Some Bloomberg reporters managed to get an inside look at Deutsche Bank's US HQ and things there are...about what you'd imagine:
Begin on the 46th floor, overlooking the East River: brown boxes have been stacked in the offices of the senior-most executive in the Americas. More than 40 flights down, on the trading floor, seats sit empty at mid-morning. Computer screens are black. Some who remain are openly hunting for jobs at rival banks. Their bosses know, and don’t mind.
On a recent weekday, an executive spied junior traders enjoying beers at the nearby Full Shilling pub. It was just past 1 p.m. Older traders could be found at Cipriani on Wall Street, where the famous bellini cocktails are served in wood-paneled rooms or on a terrace between stone ionic columns.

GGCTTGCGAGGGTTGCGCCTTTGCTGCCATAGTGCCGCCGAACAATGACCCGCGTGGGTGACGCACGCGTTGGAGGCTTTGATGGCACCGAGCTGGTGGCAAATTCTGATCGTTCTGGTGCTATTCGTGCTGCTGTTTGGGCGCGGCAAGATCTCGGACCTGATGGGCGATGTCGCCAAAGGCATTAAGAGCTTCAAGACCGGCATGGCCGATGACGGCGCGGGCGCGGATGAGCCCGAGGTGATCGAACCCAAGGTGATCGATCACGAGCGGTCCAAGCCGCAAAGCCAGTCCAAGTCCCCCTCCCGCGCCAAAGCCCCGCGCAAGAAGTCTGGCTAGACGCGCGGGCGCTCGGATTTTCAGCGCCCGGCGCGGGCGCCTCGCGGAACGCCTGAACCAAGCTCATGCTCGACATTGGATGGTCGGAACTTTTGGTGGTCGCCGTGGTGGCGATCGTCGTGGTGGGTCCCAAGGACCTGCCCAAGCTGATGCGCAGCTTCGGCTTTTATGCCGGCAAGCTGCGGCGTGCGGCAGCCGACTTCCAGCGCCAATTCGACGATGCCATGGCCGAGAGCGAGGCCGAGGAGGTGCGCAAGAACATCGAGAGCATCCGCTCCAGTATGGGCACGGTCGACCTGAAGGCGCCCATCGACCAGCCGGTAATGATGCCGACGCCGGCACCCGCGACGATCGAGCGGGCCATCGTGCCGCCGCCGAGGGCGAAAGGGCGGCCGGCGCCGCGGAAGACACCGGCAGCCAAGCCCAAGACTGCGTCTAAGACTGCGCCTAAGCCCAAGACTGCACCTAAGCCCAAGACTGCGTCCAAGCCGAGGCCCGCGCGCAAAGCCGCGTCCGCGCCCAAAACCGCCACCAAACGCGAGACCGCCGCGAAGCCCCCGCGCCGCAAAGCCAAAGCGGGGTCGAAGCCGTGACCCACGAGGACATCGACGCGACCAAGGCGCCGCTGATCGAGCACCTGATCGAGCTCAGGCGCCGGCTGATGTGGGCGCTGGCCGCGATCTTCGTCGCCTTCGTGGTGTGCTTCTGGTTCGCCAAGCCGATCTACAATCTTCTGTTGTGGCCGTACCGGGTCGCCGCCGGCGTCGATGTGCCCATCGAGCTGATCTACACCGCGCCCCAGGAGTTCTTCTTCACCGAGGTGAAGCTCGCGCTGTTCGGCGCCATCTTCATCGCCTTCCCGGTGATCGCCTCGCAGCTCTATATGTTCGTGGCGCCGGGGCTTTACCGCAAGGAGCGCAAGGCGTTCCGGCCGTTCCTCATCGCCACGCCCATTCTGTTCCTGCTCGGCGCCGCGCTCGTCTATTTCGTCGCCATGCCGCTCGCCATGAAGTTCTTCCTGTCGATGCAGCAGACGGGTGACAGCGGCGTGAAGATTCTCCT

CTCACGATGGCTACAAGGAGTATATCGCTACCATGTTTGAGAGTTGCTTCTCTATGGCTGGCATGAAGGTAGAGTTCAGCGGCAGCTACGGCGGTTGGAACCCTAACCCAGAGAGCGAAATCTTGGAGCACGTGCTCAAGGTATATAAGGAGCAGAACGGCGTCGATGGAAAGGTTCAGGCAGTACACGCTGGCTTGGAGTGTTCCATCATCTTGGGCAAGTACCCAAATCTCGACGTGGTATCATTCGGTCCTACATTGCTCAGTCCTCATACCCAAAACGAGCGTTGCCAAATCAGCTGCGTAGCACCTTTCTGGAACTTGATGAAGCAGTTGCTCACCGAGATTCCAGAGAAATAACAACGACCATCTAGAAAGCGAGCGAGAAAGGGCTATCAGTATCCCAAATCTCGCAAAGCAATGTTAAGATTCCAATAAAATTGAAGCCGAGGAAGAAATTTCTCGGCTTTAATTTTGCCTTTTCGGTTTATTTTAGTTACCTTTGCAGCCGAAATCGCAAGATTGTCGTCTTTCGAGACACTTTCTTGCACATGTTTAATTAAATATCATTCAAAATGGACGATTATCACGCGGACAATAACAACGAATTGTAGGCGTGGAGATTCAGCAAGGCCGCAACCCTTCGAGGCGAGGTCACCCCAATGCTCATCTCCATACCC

Wow...fun! All those bellinis must take the edge of the angst and bitterness...
After a slow drip of news and rumors about potential job cuts, with limited direct communication from Sewing, a number of U.S. staffers have grown to resent their London and Frankfurt-based counterparts, according to interviews with nearly a dozen current and former employees. Kerrie McHugh, a spokeswoman for the bank, declined to comment.
But at least this kind of turnover is giving people a chance to shine. Giving the next generation a chance to step up is good management, as long as the lines of succession are being clearly communicated...
[Peter] Selman is now among dozens already on their way out, the people said. Zia Huque, the CEO of Deutsche Bank’s securities division in the U.S., hasn’t been seen at work in weeks. Tom Patrick, the head of the Americas who joined the bank a decade ago and oversees the relationship with the Federal Reserve, seems to be packing up his office, and Deutsche Bank is considering his replacement.
Hmm, if Deutsche really can't find these people, can we suggest that someone check the bar at Cipriani?